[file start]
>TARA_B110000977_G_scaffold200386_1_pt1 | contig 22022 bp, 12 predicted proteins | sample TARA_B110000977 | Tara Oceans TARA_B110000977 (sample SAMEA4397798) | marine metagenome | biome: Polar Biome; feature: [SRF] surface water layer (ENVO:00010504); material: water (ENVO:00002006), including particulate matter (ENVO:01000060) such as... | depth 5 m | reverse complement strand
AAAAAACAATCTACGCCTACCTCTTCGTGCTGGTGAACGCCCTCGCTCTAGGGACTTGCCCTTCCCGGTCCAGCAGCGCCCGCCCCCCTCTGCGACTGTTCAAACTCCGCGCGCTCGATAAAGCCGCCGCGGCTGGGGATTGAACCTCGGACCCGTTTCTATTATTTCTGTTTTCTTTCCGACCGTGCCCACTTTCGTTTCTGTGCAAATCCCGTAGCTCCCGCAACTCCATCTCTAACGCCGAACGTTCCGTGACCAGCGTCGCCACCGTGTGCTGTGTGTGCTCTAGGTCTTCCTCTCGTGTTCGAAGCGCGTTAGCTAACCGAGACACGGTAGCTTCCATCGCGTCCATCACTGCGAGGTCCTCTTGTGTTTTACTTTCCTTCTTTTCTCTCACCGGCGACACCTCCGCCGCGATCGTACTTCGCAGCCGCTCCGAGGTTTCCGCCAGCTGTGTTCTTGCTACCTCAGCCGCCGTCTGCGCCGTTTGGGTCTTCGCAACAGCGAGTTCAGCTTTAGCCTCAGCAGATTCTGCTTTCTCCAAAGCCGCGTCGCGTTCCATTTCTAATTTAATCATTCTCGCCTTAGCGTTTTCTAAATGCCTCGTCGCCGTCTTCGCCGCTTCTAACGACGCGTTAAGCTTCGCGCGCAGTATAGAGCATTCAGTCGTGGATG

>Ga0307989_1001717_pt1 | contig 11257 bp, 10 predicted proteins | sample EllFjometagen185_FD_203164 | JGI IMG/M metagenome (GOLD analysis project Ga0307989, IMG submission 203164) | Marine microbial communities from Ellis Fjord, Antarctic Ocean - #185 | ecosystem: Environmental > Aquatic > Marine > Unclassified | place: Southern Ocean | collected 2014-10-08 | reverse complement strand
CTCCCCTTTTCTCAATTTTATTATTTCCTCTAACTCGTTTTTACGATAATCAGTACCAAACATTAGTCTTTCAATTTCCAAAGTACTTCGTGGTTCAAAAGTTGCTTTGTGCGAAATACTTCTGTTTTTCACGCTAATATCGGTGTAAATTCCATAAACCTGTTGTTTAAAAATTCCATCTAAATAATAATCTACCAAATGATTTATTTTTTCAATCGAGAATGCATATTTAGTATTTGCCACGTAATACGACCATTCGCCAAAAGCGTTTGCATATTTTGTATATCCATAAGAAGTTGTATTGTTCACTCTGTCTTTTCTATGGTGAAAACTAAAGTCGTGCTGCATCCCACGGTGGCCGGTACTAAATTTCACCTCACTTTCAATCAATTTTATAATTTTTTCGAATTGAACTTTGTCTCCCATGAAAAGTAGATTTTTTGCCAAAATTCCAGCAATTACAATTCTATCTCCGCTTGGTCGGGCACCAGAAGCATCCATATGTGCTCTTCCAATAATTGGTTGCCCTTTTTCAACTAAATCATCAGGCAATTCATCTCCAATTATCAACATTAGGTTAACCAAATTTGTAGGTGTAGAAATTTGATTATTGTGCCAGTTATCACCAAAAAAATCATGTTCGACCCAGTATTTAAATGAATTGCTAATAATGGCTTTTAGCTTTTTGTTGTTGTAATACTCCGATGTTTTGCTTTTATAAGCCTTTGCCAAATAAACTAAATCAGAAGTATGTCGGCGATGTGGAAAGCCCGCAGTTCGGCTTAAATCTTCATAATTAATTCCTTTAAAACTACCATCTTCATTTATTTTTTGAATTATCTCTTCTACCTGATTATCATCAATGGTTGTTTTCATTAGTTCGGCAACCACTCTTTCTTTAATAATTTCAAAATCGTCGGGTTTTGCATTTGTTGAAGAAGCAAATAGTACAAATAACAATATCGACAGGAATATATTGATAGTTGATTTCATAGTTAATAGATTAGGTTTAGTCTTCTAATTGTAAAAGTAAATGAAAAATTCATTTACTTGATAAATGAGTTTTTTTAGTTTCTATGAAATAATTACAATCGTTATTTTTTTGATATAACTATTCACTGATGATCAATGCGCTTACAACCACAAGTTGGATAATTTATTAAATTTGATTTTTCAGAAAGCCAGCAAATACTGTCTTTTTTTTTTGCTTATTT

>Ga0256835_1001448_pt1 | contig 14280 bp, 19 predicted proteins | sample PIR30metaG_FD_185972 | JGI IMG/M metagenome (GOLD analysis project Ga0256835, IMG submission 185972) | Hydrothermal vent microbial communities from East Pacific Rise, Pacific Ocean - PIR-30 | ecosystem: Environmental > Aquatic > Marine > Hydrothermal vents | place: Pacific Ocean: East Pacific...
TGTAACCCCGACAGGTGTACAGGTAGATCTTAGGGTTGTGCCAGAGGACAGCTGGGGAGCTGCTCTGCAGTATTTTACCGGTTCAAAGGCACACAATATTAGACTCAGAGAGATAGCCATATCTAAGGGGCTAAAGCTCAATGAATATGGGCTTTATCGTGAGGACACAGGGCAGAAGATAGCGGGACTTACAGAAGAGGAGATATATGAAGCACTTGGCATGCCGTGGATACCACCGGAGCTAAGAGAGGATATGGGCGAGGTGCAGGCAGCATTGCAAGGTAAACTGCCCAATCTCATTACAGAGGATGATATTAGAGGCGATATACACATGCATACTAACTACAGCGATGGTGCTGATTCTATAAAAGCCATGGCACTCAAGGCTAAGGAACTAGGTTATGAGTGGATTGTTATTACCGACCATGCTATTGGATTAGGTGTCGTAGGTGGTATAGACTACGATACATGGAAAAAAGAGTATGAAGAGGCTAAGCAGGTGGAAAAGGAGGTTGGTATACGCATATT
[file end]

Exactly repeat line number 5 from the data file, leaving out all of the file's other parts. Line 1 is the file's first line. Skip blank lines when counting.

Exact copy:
>Ga0256835_1001448_pt1 | contig 14280 bp, 19 predicted proteins | sample PIR30metaG_FD_185972 | JGI IMG/M metagenome (GOLD analysis project Ga0256835, IMG submission 185972) | Hydrothermal vent microbial communities from East Pacific Rise, Pacific Ocean - PIR-30 | ecosystem: Environmental > Aquatic > Marine > Hydrothermal vents | place: Pacific Ocean: East Pacific...